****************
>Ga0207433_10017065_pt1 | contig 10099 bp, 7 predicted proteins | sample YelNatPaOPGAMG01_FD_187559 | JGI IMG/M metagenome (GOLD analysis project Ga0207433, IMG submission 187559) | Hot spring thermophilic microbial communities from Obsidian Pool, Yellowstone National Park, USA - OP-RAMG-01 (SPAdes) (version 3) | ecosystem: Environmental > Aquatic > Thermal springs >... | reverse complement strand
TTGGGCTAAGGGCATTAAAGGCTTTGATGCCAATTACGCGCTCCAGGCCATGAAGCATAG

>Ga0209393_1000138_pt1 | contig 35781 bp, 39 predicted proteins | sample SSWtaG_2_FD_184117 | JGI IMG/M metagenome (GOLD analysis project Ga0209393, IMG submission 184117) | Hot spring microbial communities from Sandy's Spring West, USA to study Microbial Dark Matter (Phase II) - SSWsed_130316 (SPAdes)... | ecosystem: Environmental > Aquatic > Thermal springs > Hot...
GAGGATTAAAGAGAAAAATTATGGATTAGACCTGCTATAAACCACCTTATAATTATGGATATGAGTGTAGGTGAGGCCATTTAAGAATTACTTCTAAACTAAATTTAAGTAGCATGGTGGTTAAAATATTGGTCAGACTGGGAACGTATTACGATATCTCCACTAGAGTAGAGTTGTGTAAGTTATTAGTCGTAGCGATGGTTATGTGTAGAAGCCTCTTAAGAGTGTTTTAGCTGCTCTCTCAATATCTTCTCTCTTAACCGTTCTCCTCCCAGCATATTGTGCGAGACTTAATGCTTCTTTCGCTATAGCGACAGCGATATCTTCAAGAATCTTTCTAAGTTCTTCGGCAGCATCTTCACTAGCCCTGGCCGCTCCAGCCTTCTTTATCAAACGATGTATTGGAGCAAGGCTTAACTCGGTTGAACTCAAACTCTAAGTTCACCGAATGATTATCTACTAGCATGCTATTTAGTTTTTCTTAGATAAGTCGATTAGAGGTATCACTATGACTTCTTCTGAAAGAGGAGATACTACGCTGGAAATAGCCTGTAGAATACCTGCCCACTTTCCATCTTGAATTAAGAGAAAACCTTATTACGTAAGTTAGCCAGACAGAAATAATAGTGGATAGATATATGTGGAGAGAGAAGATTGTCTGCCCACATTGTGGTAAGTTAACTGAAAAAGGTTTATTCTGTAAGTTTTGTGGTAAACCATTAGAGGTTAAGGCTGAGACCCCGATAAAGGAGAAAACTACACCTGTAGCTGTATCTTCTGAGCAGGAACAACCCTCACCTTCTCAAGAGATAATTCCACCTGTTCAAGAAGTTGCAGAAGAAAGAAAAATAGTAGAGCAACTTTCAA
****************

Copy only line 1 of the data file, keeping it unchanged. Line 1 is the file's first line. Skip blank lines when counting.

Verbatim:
>Ga0207433_10017065_pt1 | contig 10099 bp, 7 predicted proteins | sample YelNatPaOPGAMG01_FD_187559 | JGI IMG/M metagenome (GOLD analysis project Ga0207433, IMG submission 187559) | Hot spring thermophilic microbial communities from Obsidian Pool, Yellowstone National Park, USA - OP-RAMG-01 (SPAdes) (version 3) | ecosystem: Environmental > Aquatic > Thermal springs >... | reverse complement strand